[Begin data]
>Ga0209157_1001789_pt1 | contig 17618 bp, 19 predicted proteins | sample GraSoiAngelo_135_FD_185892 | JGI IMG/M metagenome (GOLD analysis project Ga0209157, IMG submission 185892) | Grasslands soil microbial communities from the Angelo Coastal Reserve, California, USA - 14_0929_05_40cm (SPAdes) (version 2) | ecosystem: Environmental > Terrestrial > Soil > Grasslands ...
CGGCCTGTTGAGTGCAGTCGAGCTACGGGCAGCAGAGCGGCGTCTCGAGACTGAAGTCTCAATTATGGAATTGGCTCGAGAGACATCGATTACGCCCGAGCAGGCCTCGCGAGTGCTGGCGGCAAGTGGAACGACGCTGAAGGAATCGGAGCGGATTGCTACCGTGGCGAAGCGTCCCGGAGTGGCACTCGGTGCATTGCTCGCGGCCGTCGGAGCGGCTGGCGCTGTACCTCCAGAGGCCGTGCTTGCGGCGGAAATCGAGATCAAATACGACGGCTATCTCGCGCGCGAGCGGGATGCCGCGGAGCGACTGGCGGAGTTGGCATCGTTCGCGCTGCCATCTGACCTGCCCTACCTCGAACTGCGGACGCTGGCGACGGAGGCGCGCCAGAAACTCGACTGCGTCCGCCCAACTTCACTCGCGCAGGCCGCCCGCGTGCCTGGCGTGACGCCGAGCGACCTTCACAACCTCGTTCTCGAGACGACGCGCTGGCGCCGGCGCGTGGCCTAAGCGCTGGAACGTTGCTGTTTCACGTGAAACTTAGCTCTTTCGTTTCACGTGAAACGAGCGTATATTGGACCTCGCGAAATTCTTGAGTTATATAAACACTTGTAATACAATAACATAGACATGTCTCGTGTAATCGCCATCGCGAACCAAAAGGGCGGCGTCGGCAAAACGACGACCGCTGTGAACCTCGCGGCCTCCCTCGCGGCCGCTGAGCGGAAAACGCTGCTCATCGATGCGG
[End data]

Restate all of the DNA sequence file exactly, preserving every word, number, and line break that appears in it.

>Ga0209157_1001789_pt1 | contig 17618 bp, 19 predicted proteins | sample GraSoiAngelo_135_FD_185892 | JGI IMG/M metagenome (GOLD analysis project Ga0209157, IMG submission 185892) | Grasslands soil microbial communities from the Angelo Coastal Reserve, California, USA - 14_0929_05_40cm (SPAdes) (version 2) | ecosystem: Environmental > Terrestrial > Soil > Grasslands ...
CGGCCTGTTGAGTGCAGTCGAGCTACGGGCAGCAGAGCGGCGTCTCGAGACTGAAGTCTCAATTATGGAATTGGCTCGAGAGACATCGATTACGCCCGAGCAGGCCTCGCGAGTGCTGGCGGCAAGTGGAACGACGCTGAAGGAATCGGAGCGGATTGCTACCGTGGCGAAGCGTCCCGGAGTGGCACTCGGTGCATTGCTCGCGGCCGTCGGAGCGGCTGGCGCTGTACCTCCAGAGGCCGTGCTTGCGGCGGAAATCGAGATCAAATACGACGGCTATCTCGCGCGCGAGCGGGATGCCGCGGAGCGACTGGCGGAGTTGGCATCGTTCGCGCTGCCATCTGACCTGCCCTACCTCGAACTGCGGACGCTGGCGACGGAGGCGCGCCAGAAACTCGACTGCGTCCGCCCAACTTCACTCGCGCAGGCCGCCCGCGTGCCTGGCGTGACGCCGAGCGACCTTCACAACCTCGTTCTCGAGACGACGCGCTGGCGCCGGCGCGTGGCCTAAGCGCTGGAACGTTGCTGTTTCACGTGAAACTTAGCTCTTTCGTTTCACGTGAAACGAGCGTATATTGGACCTCGCGAAATTCTTGAGTTATATAAACACTTGTAATACAATAACATAGACATGTCTCGTGTAATCGCCATCGCGAACCAAAAGGGCGGCGTCGGCAAAACGACGACCGCTGTGAACCTCGCGGCCTCCCTCGCGGCCGCTGAGCGGAAAACGCTGCTCATCGATGCGG